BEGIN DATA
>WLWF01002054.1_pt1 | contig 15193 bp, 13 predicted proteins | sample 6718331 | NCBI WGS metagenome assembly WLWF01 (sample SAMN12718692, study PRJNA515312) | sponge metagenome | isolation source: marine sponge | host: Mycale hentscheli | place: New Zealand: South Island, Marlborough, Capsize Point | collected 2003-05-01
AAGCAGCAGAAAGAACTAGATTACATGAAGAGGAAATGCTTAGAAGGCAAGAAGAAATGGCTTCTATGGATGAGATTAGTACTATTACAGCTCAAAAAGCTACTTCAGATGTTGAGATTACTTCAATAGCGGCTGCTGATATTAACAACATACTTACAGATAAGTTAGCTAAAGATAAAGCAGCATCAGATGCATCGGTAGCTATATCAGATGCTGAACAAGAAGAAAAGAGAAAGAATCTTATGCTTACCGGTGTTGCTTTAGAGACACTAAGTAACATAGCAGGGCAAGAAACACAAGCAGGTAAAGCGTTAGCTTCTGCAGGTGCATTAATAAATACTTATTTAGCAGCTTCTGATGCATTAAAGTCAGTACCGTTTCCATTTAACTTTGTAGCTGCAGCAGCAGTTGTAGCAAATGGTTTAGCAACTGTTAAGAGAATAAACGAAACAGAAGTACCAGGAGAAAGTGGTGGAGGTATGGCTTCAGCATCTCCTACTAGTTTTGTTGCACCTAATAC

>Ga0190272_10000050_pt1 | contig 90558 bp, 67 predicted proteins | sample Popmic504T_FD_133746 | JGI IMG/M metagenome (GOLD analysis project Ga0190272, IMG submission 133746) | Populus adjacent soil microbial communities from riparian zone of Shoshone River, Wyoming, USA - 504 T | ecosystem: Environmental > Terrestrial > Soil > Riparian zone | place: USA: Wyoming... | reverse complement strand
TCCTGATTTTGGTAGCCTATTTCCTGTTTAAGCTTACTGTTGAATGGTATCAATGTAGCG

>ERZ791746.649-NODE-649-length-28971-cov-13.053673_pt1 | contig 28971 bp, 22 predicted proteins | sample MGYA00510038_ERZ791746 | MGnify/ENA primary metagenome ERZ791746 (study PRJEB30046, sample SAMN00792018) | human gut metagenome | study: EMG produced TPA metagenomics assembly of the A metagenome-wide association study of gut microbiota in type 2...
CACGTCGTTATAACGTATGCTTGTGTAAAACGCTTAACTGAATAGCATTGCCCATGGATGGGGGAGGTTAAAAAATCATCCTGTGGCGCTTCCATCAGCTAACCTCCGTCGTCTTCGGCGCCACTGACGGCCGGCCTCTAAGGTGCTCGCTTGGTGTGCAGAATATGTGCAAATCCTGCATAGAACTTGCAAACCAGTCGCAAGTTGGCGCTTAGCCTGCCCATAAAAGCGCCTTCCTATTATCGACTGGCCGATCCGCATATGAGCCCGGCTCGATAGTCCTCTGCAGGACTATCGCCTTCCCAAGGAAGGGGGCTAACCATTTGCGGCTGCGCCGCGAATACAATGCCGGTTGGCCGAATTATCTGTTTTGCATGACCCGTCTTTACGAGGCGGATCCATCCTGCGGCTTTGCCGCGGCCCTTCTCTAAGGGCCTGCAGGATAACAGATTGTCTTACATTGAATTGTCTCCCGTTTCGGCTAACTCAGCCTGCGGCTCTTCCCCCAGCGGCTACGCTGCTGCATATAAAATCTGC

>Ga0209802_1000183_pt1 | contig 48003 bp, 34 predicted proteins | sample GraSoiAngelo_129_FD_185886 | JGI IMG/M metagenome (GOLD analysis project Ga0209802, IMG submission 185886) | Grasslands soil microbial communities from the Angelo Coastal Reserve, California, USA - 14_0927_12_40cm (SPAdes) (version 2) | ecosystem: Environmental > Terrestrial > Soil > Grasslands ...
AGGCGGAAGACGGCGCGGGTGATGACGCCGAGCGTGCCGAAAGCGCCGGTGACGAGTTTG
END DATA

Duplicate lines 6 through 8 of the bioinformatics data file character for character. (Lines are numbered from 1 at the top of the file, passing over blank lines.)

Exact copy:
CACGTCGTTATAACGTATGCTTGTGTAAAACGCTTAACTGAATAGCATTGCCCATGGATGGGGGAGGTTAAAAAATCATCCTGTGGCGCTTCCATCAGCTAACCTCCGTCGTCTTCGGCGCCACTGACGGCCGGCCTCTAAGGTGCTCGCTTGGTGTGCAGAATATGTGCAAATCCTGCATAGAACTTGCAAACCAGTCGCAAGTTGGCGCTTAGCCTGCCCATAAAAGCGCCTTCCTATTATCGACTGGCCGATCCGCATATGAGCCCGGCTCGATAGTCCTCTGCAGGACTATCGCCTTCCCAAGGAAGGGGGCTAACCATTTGCGGCTGCGCCGCGAATACAATGCCGGTTGGCCGAATTATCTGTTTTGCATGACCCGTCTTTACGAGGCGGATCCATCCTGCGGCTTTGCCGCGGCCCTTCTCTAAGGGCCTGCAGGATAACAGATTGTCTTACATTGAATTGTCTCCCGTTTCGGCTAACTCAGCCTGCGGCTCTTCCCCCAGCGGCTACGCTGCTGCATATAAAATCTGC

>Ga0209802_1000183_pt1 | contig 48003 bp, 34 predicted proteins | sample GraSoiAngelo_129_FD_185886 | JGI IMG/M metagenome (GOLD analysis project Ga0209802, IMG submission 185886) | Grasslands soil microbial communities from the Angelo Coastal Reserve, California, USA - 14_0927_12_40cm (SPAdes) (version 2) | ecosystem: Environmental > Terrestrial > Soil > Grasslands ...
AGGCGGAAGACGGCGCGGGTGATGACGCCGAGCGTGCCGAAAGCGCCGGTGACGAGTTTG